Raul was about to close his laptop. His interest had waned the second he had realised she was with someone.
But then the man spoke on.
‘We’re meeting Bastiano at six, and you want to be looking your best.’
The sound of his nemesis’s name halted Raul and again the couple had his full attention—though not by a flicker did he betray his interest.
‘You’re meeting Bastiano at six,’ the blonde beauty responded. ‘I don’t see why I have to be there while you two discuss business.’
‘I’m not arguing about this. I expect you to be there at six.’
Raul drained his espresso but made no move to stand. He wanted to know what they had to do with Bastiano—any inside knowledge on the man he most loathed was valuable.
‘I can’t make it,’ she said. ‘I’m meeting a friend tonight.’
‘Come off it!’ The awful man snorted. ‘We both know that you don’t have any friends.’
It was a horrible statement to make, and Raul forgot to pretend to listen and actually turned his head to see her reaction. Most women Raul knew would crumble a little, but instead she gave a thin smile and a shrug.
‘Acquaintance, then. I really am busy tonight.’
‘Lydia, you will do what is right by the family.’
Her name was Lydia.
As Raul continued to look at her, perhaps sensing her conversation was being overheard, she glanced over and their eyes briefly met. He saw that they were china blue.
His question as to the colour of her eyes was answered, but now Raul had so many more.
She flicked her gaze away and the conversation was halted as the waiter brought their drinks.
Raul made no move to leave.
He wanted to know more.
A family had come into the restaurant and were being seated close to them. The activity drowned out the words from the table beside him, revealing only hints of the conversation.
‘Some old convent...’ she said, and the small cup in his hand clattered just a little as it hit the saucer.
Raul realised they were discussing the valley.
‘Well, that shows he’s used to old buildings,’ Maurice said. ‘Apparently it’s an inordinate success.’
A baby that was being squeezed into an antique high chair started to wail, and Raul frowned in impatience as an older child loudly declared that he was hungry and he wanted chocolate milk.
‘Scusi...’ he called to the waiter, and with a mere couple of words more and a slight gesture of his hand in the family’s direction his displeasure was noted.
* * *
Noted not just by the waiter—Lydia noted it too.
In fact she had noticed him the moment the maître d’ had gestured to where her stepfather, Maurice, was seated.
Even from a distance, even seated, the man’s beauty had been evident.
There was something about him that had forced her attention as she had crossed the dining room.
No one should look that good at eight in the morning.
His black hair gleamed, and as she had approached Lydia had realised it was damp and he must have been in the shower around the same time as her.
Such an odd thought.
That rapidly turned into a filthy one.
Her first with the recipient in the same room!
She had looked away quickly as soon as she had seen that he was watching her approach.
Her stomach had done a little somersault and her legs had requested of their owner that they might bypass Maurice and be seated with him.
Such a ridiculous thought, for she knew him not at all.
And he wasn’t nice.
That much she knew.
Lydia turned her head slightly and saw that on his command the family was being moved.
They were children, for goodness’ sake!
This man irritated her.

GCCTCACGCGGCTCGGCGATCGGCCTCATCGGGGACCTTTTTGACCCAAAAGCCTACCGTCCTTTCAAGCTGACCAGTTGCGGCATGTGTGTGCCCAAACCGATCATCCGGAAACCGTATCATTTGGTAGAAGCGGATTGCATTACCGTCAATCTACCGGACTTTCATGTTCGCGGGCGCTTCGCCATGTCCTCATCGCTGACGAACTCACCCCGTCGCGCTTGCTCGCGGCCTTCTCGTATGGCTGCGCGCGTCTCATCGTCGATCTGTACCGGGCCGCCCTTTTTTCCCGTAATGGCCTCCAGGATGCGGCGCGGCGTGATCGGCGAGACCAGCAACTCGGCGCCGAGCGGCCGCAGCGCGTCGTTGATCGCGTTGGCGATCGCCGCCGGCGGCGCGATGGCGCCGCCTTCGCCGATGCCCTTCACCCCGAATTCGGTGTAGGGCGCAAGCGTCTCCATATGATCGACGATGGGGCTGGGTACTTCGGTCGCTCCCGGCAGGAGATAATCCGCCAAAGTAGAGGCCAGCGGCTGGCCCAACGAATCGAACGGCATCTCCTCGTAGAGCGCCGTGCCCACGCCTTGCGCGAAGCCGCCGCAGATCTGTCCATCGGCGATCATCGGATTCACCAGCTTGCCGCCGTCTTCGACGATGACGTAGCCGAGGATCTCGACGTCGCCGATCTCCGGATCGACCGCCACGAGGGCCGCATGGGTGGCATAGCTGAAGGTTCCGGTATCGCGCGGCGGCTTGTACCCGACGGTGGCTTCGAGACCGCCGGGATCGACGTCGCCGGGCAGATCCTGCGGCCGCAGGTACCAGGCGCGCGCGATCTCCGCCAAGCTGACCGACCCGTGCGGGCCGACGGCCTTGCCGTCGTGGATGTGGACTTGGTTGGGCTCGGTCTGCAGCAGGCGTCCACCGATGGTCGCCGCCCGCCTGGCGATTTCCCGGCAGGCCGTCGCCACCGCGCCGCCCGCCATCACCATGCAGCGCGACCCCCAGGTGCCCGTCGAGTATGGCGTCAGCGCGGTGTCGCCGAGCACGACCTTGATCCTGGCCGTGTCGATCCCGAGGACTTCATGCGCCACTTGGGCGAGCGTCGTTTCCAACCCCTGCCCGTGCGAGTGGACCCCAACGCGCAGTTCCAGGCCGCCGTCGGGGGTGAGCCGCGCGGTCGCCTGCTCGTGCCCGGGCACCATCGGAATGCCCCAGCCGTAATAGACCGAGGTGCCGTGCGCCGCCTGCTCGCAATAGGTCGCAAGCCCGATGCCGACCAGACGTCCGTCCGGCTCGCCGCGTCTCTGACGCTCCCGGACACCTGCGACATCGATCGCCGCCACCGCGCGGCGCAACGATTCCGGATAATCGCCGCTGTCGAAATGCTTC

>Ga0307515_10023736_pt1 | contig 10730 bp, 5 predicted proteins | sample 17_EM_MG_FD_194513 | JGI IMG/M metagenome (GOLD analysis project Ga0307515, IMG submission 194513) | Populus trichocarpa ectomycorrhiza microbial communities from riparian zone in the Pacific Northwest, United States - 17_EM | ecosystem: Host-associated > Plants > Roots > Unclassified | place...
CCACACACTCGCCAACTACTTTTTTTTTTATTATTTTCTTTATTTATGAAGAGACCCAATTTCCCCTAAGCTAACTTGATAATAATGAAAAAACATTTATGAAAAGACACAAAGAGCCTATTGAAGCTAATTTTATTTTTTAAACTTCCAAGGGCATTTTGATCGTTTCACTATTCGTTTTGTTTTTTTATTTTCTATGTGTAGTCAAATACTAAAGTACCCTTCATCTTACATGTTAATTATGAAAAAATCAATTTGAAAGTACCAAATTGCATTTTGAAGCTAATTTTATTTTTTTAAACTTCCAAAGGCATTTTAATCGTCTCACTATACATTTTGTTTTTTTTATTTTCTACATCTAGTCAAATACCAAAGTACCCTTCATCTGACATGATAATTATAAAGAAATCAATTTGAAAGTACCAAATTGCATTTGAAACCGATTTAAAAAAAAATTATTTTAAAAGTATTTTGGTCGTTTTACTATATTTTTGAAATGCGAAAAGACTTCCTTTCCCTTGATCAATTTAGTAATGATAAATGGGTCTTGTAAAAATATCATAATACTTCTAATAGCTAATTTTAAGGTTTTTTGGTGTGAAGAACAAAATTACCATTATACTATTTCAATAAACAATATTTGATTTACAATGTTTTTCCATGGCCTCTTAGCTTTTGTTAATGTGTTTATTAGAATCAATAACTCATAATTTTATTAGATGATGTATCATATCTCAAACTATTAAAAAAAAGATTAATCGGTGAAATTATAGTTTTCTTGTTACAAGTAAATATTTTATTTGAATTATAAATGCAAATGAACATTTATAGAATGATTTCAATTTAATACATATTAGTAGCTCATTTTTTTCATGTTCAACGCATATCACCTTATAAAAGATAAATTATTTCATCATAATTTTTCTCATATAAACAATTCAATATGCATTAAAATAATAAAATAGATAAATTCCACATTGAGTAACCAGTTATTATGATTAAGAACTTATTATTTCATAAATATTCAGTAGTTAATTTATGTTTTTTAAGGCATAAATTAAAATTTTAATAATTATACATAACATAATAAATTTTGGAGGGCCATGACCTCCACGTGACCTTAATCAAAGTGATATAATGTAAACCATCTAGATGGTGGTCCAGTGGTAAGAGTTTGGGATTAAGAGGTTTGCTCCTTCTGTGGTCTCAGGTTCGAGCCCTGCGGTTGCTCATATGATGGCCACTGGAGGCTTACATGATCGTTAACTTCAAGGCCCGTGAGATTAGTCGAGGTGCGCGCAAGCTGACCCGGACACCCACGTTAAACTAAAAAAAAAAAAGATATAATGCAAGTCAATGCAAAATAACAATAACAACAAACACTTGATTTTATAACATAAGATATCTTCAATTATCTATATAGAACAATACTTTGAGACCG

This stranger irritated her far more than a stranger should, and she frowned her disapproval at him and her neck felt hot and itchy as he gave a small shrug in return and then closed his computer.
You were already leaving, Lydia wanted to point out. Why have the family moved when you were about to leave?
Yes, he irritated her—like an itch she needed to scratch.
Her ears felt hot and her jaw clenched as the waiter came and apologised to him for the disruption.
The child had asked for chocolate milk, for goodness’ sake, and the baby had merely cried.
Of course she said nothing. Instead Lydia reached for her pot of tea as Maurice droned on about their plans for tonight—or rather, what he thought Lydia should wear.
‘Why don’t you speak to a stylist?’
‘I think I can manage. I’ve been dressing myself since I was three,’ Lydia calmly informed him, and as she watched the amber fluid pour into her cup she knew—she just knew—that the stranger beside her was listening.
It was her audience that gave her strength.
Oh, she couldn’t see him, but she knew his attention was on her.
There was an awareness between them that she could not define—a conversation taking place such as she had never experienced, for it was one without words.
‘Don’t be facetious, Lydia,’ Maurice snapped.
But with this man beside her Lydia felt just that.
The sun was shining, she was in Rome, and the day stretched before her—she simply did not want to waste a single moment of it with Maurice.
‘Have a lovely day...’ She took her napkin and placed it on the table, clearly about to leave. ‘Give Bastiano my regards.’
‘This isn’t up for debate, Lydia. You’re to keep tonight free. Bastiano has flown us to Rome for this meeting and housed us in two stunning suites. The very least you can do is come for a drink and thank him.’
‘Fine,’ Lydia retorted. ‘But know this, I’ll have a drink, but it’s not the “very least” I’ll do—it’s the most.’
‘You’ll do what’s right for the family.’
‘I’ve tried that for years,’ Lydia said, and stood up. ‘I think it’s about time I did what’s right by me!’
Lydia walked out of the restaurant with her head still high, but though she looked absolutely in control she was in turmoil, for her silent fears were starting to come true.
This wasn’t a holiday.
And it wasn’t just drinks.
She was being offered up, Lydia knew.
A hand on her elbow halted her, and as she spun around Lydia almost shot into orbit when she saw it was the man from the next table.